This may be a good time to introduce kids to popular questions asked on chat groups and online. When entering a new chat room it is common for a child to be asked simply Susie, a/s/l? How do you answer A/S/L (age, sex, location)? Many kids get rattled and will provide the real answer. Arm kids with witty replies that they can use that will not make them “uncool” but also will allow them to hide their private information. For example:
Old enough to know to keep my age to myself
I am here to talk about Pokemon, not to exchange information
I am a citizen of the world
Ask students to work in small groups to discuss times where they were asked to share information when they were playing with apps, games, or other online activities. Ask students to make up funny replies they can use when asked about their personal and private information.
And emphasize: NEVER agree to meet with someone in person who you met online!
Say: Let’s look back at the letter from Red. What did she want us to do? Tell students that they are going to use notes from what they learned in the lesson and create posters, flyers, tip sheets, or infographics to share. Use the Rubric to evaluate their understanding.
1. Using the information students gathered in the lesson, students will create posters, flyers, tip sheets, or infographics to distribute around the school. Remind students that they need to include as much important information as possible to help other students stop and think about the risks before they share or connect.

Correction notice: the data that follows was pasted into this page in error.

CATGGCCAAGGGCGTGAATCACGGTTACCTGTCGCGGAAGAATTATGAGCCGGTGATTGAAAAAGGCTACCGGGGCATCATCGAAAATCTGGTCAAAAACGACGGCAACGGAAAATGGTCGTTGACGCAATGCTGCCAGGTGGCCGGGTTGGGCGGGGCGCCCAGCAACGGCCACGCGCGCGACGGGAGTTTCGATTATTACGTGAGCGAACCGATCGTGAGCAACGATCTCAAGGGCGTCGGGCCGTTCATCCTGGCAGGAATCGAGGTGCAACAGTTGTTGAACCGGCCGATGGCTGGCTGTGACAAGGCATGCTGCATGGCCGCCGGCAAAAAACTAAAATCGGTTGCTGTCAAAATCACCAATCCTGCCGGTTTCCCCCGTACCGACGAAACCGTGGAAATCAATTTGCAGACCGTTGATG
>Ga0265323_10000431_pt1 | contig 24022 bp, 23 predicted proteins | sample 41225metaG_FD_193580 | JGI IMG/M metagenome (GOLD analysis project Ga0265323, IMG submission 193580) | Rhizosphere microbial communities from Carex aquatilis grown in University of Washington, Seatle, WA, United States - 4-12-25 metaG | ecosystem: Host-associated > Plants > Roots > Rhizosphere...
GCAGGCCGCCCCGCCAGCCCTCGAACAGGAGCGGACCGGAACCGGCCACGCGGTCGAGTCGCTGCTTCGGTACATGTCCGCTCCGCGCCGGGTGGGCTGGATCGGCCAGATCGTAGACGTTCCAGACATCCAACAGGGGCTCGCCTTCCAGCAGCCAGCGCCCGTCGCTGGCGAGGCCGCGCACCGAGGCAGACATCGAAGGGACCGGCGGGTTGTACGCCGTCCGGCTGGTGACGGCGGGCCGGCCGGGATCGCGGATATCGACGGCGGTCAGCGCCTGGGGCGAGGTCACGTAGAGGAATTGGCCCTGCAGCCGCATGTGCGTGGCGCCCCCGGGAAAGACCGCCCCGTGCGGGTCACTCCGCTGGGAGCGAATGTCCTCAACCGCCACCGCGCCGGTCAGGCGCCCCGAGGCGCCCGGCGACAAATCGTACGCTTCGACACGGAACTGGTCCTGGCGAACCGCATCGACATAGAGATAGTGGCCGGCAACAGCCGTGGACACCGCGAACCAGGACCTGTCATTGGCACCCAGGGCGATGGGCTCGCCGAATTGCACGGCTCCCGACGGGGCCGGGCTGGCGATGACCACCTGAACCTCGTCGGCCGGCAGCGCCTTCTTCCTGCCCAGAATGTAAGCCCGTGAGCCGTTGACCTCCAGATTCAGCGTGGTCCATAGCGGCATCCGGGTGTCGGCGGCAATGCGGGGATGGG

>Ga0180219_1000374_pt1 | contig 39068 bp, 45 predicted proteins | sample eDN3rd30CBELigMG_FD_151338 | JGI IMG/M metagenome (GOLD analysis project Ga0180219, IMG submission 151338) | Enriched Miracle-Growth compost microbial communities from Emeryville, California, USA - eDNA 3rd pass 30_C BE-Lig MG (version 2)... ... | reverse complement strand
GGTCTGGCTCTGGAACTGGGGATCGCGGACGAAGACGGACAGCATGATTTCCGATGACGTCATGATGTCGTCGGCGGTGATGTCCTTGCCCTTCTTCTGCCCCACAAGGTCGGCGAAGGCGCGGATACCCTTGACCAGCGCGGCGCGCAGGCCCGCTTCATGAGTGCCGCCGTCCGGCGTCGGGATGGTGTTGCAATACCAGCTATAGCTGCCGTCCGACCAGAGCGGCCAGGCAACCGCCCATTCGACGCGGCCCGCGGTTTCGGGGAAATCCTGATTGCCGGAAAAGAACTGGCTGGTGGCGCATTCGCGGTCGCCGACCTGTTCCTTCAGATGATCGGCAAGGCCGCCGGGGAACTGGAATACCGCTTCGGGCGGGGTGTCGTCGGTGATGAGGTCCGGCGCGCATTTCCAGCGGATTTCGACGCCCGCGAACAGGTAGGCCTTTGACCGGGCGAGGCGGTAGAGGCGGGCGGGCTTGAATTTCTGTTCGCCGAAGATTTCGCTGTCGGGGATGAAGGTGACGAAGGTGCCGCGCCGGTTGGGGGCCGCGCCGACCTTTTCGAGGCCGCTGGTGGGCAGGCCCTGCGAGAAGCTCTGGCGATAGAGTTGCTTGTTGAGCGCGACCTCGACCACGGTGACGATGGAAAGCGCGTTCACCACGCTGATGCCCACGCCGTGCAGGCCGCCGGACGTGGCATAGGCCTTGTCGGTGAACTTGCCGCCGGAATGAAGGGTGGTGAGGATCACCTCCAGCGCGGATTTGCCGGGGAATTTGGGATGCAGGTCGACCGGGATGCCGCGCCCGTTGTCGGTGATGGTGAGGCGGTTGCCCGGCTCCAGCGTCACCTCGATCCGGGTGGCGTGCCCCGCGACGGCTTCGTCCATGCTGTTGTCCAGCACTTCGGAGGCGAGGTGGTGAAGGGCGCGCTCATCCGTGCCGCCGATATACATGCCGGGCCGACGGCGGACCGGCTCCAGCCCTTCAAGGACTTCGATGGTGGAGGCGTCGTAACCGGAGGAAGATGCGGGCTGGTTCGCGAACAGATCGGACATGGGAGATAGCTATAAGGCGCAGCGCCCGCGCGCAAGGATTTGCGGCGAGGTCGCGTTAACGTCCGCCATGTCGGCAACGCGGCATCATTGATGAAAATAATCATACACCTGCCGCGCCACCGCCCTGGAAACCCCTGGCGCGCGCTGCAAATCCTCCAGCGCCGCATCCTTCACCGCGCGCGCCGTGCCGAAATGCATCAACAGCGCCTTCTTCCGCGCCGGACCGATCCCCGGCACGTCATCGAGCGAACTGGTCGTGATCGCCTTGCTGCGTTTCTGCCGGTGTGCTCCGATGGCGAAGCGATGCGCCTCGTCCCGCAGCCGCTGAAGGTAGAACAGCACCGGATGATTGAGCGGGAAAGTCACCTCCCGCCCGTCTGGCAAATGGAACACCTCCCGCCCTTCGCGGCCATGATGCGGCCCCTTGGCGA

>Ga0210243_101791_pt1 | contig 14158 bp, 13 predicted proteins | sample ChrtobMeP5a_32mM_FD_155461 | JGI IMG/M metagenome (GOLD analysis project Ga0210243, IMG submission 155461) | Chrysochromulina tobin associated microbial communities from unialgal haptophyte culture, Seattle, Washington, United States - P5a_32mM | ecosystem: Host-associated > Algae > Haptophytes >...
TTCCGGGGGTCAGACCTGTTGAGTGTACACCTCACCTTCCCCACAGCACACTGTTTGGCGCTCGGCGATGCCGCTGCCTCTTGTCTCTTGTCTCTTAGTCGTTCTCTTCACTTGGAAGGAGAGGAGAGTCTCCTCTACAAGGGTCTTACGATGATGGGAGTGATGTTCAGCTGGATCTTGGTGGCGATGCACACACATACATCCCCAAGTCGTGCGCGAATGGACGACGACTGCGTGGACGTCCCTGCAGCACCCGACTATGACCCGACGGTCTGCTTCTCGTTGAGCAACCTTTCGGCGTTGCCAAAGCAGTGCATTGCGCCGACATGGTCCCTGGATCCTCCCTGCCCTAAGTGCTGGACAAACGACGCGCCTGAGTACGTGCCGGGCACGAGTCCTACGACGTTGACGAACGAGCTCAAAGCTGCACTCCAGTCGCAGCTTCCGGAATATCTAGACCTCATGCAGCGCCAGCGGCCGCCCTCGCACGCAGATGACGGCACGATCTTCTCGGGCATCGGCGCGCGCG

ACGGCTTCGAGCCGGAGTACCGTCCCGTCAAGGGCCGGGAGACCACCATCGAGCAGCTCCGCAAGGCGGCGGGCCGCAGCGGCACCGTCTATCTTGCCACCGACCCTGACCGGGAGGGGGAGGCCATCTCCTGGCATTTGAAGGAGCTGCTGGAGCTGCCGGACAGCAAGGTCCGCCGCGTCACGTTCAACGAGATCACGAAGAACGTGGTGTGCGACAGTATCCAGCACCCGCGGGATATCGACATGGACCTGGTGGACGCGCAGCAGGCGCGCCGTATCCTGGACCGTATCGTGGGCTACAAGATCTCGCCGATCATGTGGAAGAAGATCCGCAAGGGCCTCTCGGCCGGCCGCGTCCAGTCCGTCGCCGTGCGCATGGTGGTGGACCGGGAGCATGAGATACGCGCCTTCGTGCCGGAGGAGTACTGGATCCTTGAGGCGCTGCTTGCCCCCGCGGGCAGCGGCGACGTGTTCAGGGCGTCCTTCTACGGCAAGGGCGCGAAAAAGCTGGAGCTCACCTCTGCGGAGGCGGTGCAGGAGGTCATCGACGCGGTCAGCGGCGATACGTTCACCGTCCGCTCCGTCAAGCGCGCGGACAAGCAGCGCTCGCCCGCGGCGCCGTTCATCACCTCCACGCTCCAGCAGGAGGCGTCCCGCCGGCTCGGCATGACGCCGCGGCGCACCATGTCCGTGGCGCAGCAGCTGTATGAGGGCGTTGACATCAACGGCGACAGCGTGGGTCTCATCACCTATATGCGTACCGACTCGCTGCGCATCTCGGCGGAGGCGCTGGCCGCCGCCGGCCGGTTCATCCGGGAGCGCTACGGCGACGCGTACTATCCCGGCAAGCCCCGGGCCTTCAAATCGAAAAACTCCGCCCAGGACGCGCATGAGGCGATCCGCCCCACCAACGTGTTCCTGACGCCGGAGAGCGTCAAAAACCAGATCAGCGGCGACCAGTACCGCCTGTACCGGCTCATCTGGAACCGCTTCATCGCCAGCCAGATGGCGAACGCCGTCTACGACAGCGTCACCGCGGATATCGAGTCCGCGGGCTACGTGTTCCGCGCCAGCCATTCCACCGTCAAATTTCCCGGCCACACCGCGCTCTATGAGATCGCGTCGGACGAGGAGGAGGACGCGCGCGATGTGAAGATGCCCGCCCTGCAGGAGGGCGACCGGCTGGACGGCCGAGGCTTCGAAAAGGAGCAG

a. Students can use word processing or an online application, such as the ReadWriteThink Printing Press for their projects.
b. If you want students to use multiple sources, they can conduct some research about avoiding risky online behaviors. They can use the following web resources to gather more information. Discuss the importance of using reputable sources from known agencies.
i. Stop Think Connect: Cybersecurity for Kids tip sheet from the Department of Homeland Security.
ii. Net Cetera Stop and Think video from the Federal Trade Commission.
iii. Safe Online Surfing Game by the Federal Bureau of Investigation.
Grades K-2, 3-5, 6-8, 9-12
Grades K-2, 3-5, 6-8, 9-12
Grades K-2, 3-5